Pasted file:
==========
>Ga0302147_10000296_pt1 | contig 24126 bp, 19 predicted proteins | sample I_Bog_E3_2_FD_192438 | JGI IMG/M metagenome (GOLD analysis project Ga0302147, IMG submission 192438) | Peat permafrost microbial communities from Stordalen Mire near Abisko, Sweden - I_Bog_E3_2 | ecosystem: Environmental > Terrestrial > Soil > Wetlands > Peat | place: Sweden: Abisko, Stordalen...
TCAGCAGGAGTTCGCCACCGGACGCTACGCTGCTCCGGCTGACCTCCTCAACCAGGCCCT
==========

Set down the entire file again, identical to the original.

>Ga0302147_10000296_pt1 | contig 24126 bp, 19 predicted proteins | sample I_Bog_E3_2_FD_192438 | JGI IMG/M metagenome (GOLD analysis project Ga0302147, IMG submission 192438) | Peat permafrost microbial communities from Stordalen Mire near Abisko, Sweden - I_Bog_E3_2 | ecosystem: Environmental > Terrestrial > Soil > Wetlands > Peat | place: Sweden: Abisko, Stordalen...
TCAGCAGGAGTTCGCCACCGGACGCTACGCTGCTCCGGCTGACCTCCTCAACCAGGCCCT